Four studies have used functional imaging to investigate neural regions involved in the production of rhythmic movements. We defer our review of two of these to

Section 19.3.2. In the third study (Penhune et al., 1998), participants reproduced a sequence of isochronous intervals with the right hand, with the target pace indicated by either an auditory or visual metronome. Compared to just listening to the metronome, increased activation in the auditory condition was observed in the left globus pallidus and right anterior cerebellum (lobules V and VI). In the visual condition, activation was observed in the left lateral cerebellum (VIIa) in addition to the anterior cerebellar site. No basal ganglia activation was found in the visual condition. Another set of comparisons involved conditions in which participants produced either novel or well-practiced rhythmic patterns. Prominent cerebellar activation was found for the novel conditions, spanning left and right cerebellar hemispheres (VIIa and VIIb) and anterior and posterior vermal areas (III and IV, VIIIa and VIIIb). This pattern was similar for both auditory and visual stimulus conditions. The basal ganglia also showed a bilateral increase in activation during novel rhythms, but again, this increase was limited to the auditory condition. Kawashima et al. (2000) recently reported congruent results, in which they compared visually triggered and memory-timed finger taps. Again, this comparison was significant for the anterior cerebellum, but not for the basal ganglia. These results point to a consistent involvement of the cerebellum in the processing of temporal information. In contrast, the results are less consistent for the basal ganglia and are restricted to one sensory domain.

19.2.2 The Perception of Timed Events

Table 19.2 summarizes the performance of cerebellar and PD patients on time perception tasks. The table is restricted to studies in which participants judged the duration of a stimulus; we excluded papers in which the temporal judgment was based on gap detection or simultaneity (Artieda et al., 1992). Temporal acuity on duration discrimination tasks is conventionally assessed by varying the difference between a standard and a comparison stimulus. The participant's responses are fitted with a logistic distribution function to estimate the point of subjective equality (PSE) and variability, typically quantified as correct performance on 75% of the trials (corresponding to ±1 SD of the logistic distribution). The table also shows the variability data in a normalized form in which the SD has been divided by the PSE. Interestingly, the results indicate a considerable range in the Weber fractions across the studies, probably reflecting the different methodologies used to make the threshold estimates.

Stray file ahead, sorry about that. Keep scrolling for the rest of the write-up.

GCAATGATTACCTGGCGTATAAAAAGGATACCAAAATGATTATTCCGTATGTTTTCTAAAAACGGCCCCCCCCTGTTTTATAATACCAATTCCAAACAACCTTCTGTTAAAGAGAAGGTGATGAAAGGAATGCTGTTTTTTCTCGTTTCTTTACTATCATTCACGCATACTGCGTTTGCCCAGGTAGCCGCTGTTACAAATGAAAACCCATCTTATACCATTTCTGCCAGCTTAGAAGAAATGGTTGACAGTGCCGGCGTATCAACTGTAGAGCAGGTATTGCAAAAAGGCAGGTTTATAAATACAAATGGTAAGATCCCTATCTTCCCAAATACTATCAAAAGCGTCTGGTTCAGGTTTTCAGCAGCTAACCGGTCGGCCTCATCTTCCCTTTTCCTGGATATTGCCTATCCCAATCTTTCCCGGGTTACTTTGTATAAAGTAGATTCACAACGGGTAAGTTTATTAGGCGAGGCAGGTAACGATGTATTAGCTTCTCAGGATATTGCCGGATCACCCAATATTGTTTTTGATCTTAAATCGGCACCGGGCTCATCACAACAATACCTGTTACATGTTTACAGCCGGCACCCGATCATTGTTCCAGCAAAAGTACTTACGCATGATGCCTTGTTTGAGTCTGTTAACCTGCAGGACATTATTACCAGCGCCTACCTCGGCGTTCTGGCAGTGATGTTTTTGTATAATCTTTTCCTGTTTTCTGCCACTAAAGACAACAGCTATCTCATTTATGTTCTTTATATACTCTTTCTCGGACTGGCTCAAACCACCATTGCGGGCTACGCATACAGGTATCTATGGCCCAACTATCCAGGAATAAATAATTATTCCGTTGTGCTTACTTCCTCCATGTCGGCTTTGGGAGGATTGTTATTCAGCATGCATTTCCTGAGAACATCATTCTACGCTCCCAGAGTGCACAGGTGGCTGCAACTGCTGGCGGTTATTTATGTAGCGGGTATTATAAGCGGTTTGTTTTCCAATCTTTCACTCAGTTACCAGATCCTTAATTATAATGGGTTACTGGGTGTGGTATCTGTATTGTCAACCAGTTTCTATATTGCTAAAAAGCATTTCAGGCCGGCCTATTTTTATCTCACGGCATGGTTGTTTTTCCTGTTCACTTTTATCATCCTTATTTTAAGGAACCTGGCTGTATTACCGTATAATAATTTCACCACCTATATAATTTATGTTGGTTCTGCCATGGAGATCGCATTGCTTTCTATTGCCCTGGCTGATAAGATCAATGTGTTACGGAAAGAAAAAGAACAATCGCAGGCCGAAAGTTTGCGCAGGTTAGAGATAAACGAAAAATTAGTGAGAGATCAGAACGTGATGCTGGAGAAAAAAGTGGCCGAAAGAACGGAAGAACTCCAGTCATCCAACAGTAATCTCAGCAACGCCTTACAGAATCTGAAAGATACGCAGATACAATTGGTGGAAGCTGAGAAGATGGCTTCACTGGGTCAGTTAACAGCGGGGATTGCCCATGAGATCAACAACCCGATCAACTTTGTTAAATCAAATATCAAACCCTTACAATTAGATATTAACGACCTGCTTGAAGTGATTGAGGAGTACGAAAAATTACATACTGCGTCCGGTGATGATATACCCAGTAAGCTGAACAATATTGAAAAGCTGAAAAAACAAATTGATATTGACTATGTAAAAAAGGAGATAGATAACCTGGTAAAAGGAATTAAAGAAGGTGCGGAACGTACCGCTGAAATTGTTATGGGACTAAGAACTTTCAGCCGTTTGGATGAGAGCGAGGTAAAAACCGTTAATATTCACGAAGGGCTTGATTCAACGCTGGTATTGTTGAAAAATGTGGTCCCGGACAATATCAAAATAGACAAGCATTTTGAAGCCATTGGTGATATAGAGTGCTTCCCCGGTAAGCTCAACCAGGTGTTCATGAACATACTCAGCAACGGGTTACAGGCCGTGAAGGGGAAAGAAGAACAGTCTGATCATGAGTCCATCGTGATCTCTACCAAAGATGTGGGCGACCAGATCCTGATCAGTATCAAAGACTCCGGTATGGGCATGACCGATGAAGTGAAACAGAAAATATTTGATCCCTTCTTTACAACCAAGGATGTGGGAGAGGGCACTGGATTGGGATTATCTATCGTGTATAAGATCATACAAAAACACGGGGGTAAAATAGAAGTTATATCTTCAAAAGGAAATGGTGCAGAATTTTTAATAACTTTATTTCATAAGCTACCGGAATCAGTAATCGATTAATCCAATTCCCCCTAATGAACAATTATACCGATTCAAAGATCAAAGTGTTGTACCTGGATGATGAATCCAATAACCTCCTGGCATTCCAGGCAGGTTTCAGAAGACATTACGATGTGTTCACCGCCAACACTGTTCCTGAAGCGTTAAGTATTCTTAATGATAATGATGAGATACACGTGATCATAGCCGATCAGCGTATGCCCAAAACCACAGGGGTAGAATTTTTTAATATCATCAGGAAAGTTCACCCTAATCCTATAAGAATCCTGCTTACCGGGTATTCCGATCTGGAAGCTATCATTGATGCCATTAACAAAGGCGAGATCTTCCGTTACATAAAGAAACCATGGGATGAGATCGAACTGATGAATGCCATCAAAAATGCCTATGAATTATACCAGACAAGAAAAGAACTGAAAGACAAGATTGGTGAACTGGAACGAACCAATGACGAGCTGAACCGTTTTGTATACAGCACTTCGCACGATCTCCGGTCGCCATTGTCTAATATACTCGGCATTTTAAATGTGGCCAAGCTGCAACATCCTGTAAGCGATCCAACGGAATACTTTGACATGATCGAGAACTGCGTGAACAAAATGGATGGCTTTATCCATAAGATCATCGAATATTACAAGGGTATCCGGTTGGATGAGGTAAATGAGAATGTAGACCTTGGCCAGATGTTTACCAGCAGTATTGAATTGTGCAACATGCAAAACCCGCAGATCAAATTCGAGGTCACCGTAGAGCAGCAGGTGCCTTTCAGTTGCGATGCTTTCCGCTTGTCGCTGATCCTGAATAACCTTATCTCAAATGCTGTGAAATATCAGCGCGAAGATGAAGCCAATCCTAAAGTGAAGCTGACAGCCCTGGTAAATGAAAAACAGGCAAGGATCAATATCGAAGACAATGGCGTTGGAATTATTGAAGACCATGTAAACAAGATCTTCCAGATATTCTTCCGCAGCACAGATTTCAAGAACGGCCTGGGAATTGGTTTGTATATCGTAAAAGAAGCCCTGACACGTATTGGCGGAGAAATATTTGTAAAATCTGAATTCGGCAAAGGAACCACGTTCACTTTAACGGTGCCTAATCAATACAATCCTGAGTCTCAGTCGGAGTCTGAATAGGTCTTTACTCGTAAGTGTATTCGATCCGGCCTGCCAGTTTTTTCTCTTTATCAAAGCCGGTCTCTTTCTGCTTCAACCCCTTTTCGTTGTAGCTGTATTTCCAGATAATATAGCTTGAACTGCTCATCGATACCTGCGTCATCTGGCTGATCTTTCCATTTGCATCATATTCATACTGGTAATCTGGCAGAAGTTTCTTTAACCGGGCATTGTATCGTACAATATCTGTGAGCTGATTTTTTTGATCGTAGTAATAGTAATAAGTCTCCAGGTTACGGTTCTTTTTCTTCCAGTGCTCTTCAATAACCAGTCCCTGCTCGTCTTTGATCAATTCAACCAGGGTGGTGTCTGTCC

Deficits for cerebellar patients were reported by Ivry and colleagues in three studies (Casini and Ivry, 1999; Ivry and Keele, 1989; Mangels et al., 1998). Note that many of the same patients were tested in the 1998 and 1999 experiments and thus do not constitute independent samples. Nichelli et al. (1996) also reported elevated thresholds for intervals ranging from 100 to 600 msec. However, their group of patients with cerebellar degeneration performed comparable to controls for intervals ranging from 100 to 325 msec. As with the tapping data, the PD results are less consistent. Ivry and Keele (1989) observed no increase in the difference threshold in a group of medicated PD patients. In contrast, Harrington et al. (1998a) observed a significant impairment in a different group of medicated PD patients with intervals of 300 and 600 msec.